Financial advisors who are procrastinating when it comes to planning for their retirement should start by trying to envision their firms without them, says Chris Munafo, director of Private Client Group Administration for Janney Montgomery Scott LLC.
Before advisors can retire, they need to decide what they want the firm to look like after they are gone, who they want to take over and how they will assure clients are taken care of, says Munafo, senior vice president and director of private client group administration at Janney.
Although the numbers are improving, a recent report by FA Insight says 56 percent of the owners of advisory firms do not have a plan for transition. This is at a time when the average age of advisory firm owners and their lead advisors is more than 50 years.
Janney, a wealth management, financial services and investment banking firm headquartered in Philadelphia, helps advisors position themselves for retirement and for transitioning their firms to the next generation.
“Financial advisors have to be mentally prepared for retirement. Their clients have become their friends and it is difficult to back away,” says Munafo.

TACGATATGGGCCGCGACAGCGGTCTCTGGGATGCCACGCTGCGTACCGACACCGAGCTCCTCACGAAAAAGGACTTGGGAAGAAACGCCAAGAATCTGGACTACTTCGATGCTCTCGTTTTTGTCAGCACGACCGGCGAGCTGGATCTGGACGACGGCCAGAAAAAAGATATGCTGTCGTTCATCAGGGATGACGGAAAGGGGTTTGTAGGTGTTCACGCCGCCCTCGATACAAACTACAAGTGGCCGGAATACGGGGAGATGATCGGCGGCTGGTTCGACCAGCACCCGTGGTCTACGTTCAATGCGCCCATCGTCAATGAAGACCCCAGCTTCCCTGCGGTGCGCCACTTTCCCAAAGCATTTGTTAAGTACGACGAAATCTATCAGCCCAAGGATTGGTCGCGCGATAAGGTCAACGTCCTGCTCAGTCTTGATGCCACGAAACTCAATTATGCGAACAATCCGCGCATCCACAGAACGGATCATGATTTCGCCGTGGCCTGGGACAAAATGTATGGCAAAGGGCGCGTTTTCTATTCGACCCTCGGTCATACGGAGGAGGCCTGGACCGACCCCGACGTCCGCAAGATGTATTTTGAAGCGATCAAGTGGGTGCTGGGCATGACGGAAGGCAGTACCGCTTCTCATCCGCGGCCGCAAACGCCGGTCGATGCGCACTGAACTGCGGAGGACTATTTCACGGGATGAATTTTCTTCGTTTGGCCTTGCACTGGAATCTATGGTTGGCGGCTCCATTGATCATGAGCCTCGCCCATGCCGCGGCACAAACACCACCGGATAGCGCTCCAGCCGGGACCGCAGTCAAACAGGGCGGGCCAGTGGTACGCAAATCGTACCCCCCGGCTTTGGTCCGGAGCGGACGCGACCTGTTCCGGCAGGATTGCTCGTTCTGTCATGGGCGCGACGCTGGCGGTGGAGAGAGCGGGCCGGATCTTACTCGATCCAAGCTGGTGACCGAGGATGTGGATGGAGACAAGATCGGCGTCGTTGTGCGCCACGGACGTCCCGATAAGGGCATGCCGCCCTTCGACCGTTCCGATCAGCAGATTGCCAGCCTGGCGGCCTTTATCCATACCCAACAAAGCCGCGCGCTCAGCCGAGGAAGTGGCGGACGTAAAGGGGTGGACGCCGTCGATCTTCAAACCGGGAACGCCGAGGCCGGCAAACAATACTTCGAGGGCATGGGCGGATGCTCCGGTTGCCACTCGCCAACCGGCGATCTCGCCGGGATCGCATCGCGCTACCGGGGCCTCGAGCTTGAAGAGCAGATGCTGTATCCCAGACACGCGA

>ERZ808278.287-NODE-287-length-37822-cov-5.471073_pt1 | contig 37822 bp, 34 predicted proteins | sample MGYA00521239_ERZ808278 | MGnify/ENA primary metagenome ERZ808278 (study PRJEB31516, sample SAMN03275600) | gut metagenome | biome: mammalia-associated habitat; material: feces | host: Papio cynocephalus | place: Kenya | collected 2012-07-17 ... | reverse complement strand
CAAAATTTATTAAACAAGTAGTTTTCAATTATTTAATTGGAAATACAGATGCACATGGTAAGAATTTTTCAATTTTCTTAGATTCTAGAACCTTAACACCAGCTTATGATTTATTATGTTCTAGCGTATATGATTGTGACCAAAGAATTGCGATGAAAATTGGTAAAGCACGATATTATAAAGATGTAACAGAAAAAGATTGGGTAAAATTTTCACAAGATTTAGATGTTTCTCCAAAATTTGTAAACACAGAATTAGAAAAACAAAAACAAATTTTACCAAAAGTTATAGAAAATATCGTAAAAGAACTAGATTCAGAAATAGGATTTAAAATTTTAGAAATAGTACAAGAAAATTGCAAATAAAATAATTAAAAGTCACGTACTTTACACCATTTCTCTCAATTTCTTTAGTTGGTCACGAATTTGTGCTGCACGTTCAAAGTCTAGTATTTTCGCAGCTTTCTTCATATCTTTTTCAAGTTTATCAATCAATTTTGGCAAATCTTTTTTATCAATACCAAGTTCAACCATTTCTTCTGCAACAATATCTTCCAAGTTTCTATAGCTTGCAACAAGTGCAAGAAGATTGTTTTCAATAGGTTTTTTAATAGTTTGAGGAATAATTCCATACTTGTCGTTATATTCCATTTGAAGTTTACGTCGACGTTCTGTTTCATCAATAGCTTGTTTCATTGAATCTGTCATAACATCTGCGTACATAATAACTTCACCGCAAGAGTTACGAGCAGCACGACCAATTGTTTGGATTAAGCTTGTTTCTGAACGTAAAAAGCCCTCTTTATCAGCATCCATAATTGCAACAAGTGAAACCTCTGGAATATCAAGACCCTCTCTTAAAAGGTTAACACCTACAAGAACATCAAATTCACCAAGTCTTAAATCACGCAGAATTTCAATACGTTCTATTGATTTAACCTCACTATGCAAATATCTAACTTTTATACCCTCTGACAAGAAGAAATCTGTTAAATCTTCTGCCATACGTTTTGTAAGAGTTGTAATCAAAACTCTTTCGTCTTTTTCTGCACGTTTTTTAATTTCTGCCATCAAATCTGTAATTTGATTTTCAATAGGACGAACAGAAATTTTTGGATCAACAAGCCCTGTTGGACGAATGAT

“Advisors need to bring in new people who they can mold in their own image to take over,” he says. “They also can bring a new person into a small shop to create a team approach for clients. Then they can bring in a third person to expand the team.”
Advisors should consider their own retirement and their business transitions as separate actions. They can set up a cash flow from the business to fund retirement over a long period of time for themselves. Then they can bring in new people to take responsibility for clients and make sure they are taken care of through the transition, Munafo says.
Because of the number of firms that will be transitioning in the next decade, the industry may end up with fewer small firms. “There will not be as many sole practitioners and there will be more assets managed by teams,” he says.